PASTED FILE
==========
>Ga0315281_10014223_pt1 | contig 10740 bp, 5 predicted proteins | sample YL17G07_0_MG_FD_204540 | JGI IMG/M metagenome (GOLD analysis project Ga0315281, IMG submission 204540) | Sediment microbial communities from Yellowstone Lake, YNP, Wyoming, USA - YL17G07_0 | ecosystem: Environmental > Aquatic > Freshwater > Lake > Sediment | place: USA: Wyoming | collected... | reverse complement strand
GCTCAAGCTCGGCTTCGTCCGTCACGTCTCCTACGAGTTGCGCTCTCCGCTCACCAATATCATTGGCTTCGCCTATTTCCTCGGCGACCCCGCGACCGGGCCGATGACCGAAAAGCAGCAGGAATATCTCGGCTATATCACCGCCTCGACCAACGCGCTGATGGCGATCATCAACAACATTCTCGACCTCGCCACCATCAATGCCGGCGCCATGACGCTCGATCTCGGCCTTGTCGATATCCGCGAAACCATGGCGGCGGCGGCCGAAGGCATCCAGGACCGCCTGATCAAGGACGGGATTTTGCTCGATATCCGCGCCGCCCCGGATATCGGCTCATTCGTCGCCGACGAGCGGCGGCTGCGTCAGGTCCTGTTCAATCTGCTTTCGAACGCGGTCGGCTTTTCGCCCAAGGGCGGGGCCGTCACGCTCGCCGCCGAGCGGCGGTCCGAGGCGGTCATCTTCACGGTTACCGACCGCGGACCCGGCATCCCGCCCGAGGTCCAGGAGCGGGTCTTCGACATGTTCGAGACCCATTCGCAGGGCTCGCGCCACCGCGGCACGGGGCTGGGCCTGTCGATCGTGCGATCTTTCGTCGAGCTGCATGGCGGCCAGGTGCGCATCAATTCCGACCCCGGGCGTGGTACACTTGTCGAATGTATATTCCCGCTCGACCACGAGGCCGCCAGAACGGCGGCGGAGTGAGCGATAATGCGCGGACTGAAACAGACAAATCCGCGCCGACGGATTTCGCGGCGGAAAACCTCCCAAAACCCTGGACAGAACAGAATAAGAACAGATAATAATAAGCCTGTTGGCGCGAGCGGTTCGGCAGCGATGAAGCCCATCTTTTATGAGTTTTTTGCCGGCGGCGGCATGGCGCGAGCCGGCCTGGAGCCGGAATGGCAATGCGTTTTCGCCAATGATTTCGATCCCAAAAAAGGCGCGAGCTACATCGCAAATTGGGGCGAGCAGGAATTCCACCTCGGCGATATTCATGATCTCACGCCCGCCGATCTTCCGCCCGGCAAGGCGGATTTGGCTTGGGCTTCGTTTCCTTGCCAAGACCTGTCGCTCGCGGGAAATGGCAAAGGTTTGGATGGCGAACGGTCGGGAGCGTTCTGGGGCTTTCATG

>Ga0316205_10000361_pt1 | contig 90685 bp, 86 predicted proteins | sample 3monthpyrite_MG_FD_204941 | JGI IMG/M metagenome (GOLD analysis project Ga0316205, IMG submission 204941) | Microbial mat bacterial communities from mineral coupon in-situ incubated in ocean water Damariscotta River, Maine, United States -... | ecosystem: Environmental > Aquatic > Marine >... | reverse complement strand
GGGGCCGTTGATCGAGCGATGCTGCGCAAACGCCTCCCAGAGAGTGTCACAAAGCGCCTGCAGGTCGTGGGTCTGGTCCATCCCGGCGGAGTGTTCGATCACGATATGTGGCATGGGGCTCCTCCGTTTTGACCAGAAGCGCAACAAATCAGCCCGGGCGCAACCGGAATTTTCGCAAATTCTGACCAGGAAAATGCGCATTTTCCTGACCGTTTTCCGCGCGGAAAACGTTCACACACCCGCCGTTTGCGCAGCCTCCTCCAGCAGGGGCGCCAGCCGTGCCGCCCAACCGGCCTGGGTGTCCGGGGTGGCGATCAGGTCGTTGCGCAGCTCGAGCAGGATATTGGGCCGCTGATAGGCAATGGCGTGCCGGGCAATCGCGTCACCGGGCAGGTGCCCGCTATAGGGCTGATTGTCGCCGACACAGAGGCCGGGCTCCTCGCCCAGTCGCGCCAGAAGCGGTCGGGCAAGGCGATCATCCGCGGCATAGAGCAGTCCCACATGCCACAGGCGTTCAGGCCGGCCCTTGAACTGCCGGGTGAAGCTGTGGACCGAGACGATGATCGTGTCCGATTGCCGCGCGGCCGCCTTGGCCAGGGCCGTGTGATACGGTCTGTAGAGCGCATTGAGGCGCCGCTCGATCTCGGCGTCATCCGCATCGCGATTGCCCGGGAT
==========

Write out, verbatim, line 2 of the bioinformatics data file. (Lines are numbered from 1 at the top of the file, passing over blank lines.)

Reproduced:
GCTCAAGCTCGGCTTCGTCCGTCACGTCTCCTACGAGTTGCGCTCTCCGCTCACCAATATCATTGGCTTCGCCTATTTCCTCGGCGACCCCGCGACCGGGCCGATGACCGAAAAGCAGCAGGAATATCTCGGCTATATCACCGCCTCGACCAACGCGCTGATGGCGATCATCAACAACATTCTCGACCTCGCCACCATCAATGCCGGCGCCATGACGCTCGATCTCGGCCTTGTCGATATCCGCGAAACCATGGCGGCGGCGGCCGAAGGCATCCAGGACCGCCTGATCAAGGACGGGATTTTGCTCGATATCCGCGCCGCCCCGGATATCGGCTCATTCGTCGCCGACGAGCGGCGGCTGCGTCAGGTCCTGTTCAATCTGCTTTCGAACGCGGTCGGCTTTTCGCCCAAGGGCGGGGCCGTCACGCTCGCCGCCGAGCGGCGGTCCGAGGCGGTCATCTTCACGGTTACCGACCGCGGACCCGGCATCCCGCCCGAGGTCCAGGAGCGGGTCTTCGACATGTTCGAGACCCATTCGCAGGGCTCGCGCCACCGCGGCACGGGGCTGGGCCTGTCGATCGTGCGATCTTTCGTCGAGCTGCATGGCGGCCAGGTGCGCATCAATTCCGACCCCGGGCGTGGTACACTTGTCGAATGTATATTCCCGCTCGACCACGAGGCCGCCAGAACGGCGGCGGAGTGAGCGATAATGCGCGGACTGAAACAGACAAATCCGCGCCGACGGATTTCGCGGCGGAAAACCTCCCAAAACCCTGGACAGAACAGAATAAGAACAGATAATAATAAGCCTGTTGGCGCGAGCGGTTCGGCAGCGATGAAGCCCATCTTTTATGAGTTTTTTGCCGGCGGCGGCATGGCGCGAGCCGGCCTGGAGCCGGAATGGCAATGCGTTTTCGCCAATGATTTCGATCCCAAAAAAGGCGCGAGCTACATCGCAAATTGGGGCGAGCAGGAATTCCACCTCGGCGATATTCATGATCTCACGCCCGCCGATCTTCCGCCCGGCAAGGCGGATTTGGCTTGGGCTTCGTTTCCTTGCCAAGACCTGTCGCTCGCGGGAAATGGCAAAGGTTTGGATGGCGAACGGTCGGGAGCGTTCTGGGGCTTTCATG